The story of the two wolves

An old Cherokee is teaching his grandson about life; “A fight is going on inside me“, he said to the boy.

It is a terrible fight and it is between two wolves…

One is evil; he is anger, envy, sorrow, regret, greed, arrogance, self-pity, guilt, resentment, inferiority, lies, false pride, superiority, and ego.

The other is good; he is joy, peace, love, hope, serenity, humility, kindness, benevolence, empathy, generosity, truth, compassion and faith.

The same fight is going on inside you, and inside every other person too”.

The grandson thought about it for a minute, and he asked: “Which wolf will win?”…

The old Cherokee simply replied: “The one you feed“.

About The Story of The Two Wolves

This beautiful Cherokee Indian legend illustrates the most important battle of our lives: the battle between our ego and our essence, between our mind and our soul.

Our negative thoughts can be our worst enemies; they trigger an array of negative feelings such as anger, jealousy or resentment, to name a few, creating chronic stress which has a direct impact in the body’s hormone balance and damages the immune system.

How many times do you find yourself dwelling on a negative thought? Probably, more often than you had even noticed.

The more we “feed” our mind with negativity and anger, the more stressed we are likely to be. Worrying has never solved a problem. However, focusing our precious energies on doing our very best every day will make us feel empowered and gain clarity of mind, which in turn will help us find and stay on the solution-finding path.

Make a conscious effort to watch your thinking patterns; ensure that you only allow positive thoughts to remain in your mind and keep “feeding” them with more positive thoughts.

Training your mind is feasible (and fun!), no matter how hard it may seem at first. Going to the gym the first day may be challenging, yet if you are disciplined and consistent, soon you will start to notice the results. Your mind is no different. It doesn’t matter what your starting point is. Wherever you are, is just the perfect place to start.

Watch your thoughts. Focus on the positives. Thank the negative ones for the lessons and guidance they may give you and let them go.

Start just now. Your best life is about to start.


3 Easy Steps to Stop your Racing Thoughts

mindfulness-The fast-paced life that we are living in today often takes a toll on our wellbeing; we lose touch with ourselves and get carried away with thoughts that make our stress levels rise exponentially…

But, are those thoughts helping us achieve our goals? Are they useful in any way? And most importantly… are they true?… the answer is no.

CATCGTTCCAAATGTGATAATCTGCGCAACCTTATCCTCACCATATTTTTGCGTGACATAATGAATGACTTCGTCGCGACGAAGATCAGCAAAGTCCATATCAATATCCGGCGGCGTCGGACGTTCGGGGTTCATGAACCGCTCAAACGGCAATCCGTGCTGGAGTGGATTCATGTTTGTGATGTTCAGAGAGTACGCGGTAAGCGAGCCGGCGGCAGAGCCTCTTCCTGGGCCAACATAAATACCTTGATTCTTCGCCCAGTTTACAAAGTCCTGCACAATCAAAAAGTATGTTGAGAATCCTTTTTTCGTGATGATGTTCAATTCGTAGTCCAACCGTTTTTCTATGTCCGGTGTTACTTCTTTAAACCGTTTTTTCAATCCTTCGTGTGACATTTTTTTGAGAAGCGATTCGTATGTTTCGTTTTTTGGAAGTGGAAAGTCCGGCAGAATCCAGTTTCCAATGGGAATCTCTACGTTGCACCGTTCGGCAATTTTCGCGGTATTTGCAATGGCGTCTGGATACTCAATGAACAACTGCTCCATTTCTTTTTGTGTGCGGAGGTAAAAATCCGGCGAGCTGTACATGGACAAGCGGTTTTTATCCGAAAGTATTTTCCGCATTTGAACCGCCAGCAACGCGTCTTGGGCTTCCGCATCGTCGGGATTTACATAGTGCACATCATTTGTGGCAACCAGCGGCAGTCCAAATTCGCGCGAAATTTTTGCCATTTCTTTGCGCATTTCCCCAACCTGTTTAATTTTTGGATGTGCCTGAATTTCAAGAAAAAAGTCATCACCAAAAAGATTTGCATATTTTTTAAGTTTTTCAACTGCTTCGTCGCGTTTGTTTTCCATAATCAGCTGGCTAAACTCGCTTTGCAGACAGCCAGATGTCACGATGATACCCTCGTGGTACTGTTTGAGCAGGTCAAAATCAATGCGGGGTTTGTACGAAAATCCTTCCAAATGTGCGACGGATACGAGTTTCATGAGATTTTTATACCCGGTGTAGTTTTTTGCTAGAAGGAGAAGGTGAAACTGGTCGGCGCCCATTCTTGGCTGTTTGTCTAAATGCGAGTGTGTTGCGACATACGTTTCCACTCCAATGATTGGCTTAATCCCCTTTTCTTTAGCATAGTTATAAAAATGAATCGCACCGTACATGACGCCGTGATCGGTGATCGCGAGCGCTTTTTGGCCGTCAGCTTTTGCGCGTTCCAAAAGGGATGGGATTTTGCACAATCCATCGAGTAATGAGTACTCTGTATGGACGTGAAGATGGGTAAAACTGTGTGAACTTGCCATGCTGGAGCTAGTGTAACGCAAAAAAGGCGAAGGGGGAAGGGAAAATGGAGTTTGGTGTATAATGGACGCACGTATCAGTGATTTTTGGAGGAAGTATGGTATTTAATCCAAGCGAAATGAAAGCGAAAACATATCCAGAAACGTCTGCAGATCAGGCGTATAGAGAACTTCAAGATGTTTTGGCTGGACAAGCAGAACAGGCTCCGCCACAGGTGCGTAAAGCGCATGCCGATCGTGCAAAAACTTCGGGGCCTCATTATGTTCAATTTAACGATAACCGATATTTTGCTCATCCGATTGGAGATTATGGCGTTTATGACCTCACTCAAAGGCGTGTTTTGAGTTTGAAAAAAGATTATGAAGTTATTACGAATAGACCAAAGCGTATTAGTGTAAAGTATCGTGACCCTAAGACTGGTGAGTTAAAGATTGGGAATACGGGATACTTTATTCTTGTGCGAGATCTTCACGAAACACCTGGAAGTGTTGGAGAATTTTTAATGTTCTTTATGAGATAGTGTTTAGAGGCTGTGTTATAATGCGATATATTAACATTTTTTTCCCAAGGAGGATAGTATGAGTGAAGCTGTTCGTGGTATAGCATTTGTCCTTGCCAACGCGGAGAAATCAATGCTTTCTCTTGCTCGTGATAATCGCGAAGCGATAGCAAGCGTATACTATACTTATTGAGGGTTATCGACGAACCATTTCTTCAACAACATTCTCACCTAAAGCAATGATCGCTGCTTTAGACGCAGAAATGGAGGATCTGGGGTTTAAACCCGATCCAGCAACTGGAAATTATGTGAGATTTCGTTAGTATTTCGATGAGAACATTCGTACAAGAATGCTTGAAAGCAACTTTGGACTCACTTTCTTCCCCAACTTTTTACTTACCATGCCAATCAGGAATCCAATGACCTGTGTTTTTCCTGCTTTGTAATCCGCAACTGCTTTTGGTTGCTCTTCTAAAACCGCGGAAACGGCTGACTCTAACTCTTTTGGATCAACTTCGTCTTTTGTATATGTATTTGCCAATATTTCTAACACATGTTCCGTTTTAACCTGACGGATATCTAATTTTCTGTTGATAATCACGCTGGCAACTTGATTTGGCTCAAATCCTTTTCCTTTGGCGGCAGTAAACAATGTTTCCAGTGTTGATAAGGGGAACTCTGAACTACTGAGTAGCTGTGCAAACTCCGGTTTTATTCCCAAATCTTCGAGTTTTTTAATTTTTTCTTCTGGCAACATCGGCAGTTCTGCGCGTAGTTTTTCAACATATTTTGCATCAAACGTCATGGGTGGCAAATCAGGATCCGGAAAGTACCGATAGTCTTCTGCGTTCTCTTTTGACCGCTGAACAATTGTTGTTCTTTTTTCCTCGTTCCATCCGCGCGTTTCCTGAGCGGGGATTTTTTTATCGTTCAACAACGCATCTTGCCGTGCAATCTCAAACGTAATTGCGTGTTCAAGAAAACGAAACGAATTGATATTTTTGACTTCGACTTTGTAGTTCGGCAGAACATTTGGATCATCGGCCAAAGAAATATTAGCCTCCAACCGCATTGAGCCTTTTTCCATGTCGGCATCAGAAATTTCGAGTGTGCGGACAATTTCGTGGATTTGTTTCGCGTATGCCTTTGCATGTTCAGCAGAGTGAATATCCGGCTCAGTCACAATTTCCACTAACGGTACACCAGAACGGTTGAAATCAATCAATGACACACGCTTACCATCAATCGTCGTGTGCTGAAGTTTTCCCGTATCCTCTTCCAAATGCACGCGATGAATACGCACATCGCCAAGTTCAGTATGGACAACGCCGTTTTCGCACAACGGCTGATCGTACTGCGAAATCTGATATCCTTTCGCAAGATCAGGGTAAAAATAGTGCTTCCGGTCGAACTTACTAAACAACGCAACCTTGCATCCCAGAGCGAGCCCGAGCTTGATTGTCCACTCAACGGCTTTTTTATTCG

Problems, obstacles and challenges exist, they are simply part of life and we all experience them from time to time. Yet often we find ourselves immerse in a spiral of repetitive thoughts, either going over a past situation time and time again, or anticipating a catastrophic outcome of our current concerns, involved in never ending strings of thoughts that have a pattern, consume your time and energy, and often have no rational conclusion.

Racing thoughts not only create psychological discomfort but they also impact our overall wellbeing, affecting our health and our relationships.

Well, the good news is that we can regain control of our minds and wellbeing. Whereas the inner work that we all can do is a lifetime project, here we have some easy tools to start with that will help us win the battle to our racing thoughts:


Yes, breathe! You will probably think: “well, I’m breathing now!”… The truth is that most of us have adopted a shallow breathing pattern that doesn’t support a state of calmness. Shallow breathing draws a minimal amount of air only to our chest area using the intercostal muscles rather than through the lungs via the diaphragm, which increases our heart rate as our poor heart needs to work extra hard to ensure that all of our organs have the minimum amount of oxygen they require. Increased heart rates trigger a sense of nervousness as a natural response of our body to what’s perceived as a danger.

Practicing conscious deep breathing will trigger a sense of calmness within seconds. Simply take a few minutes to focus on your breathing; notice your current breathing pattern and proceed to take a few deep breaths, holding the air in for a few seconds before exhaling. Repeat ten times, or as many as you wish, and notice how much calmer you feel.


Yes, racing thoughts are often liars! Our mind tends to worry about things it is convinced are true but most of the time are actually not true. Ask yourself: is this thought true? Do I have any evidence that what I am worrying about is actually happening or going to happen? Challenge your thoughts. Write down the answers. You will most likely come to the conclusion that you are worrying about something that simply is not real.


A Mantra is a simple phrase or word that you repeat to calm your mind. Several studies in our mind and behavior have come to the conclusion that repeating a Mantra (out loud or silently) reduces the activity in the part of your brain that is responsible for your mind wandering.

Find a mantra that you resonate with. Your mantra can be a simple word or sound such as “Ohm”, or a short sentence like “My life gets better and better”. Find a mantra that makes you feel good and repeat it whenever your mind starts playing on you. It will replace the recurring thoughts and you will start to feel calm and in control.

“Just when the caterpillar thought the world was over, it became a butterfly”

Have a lovely day.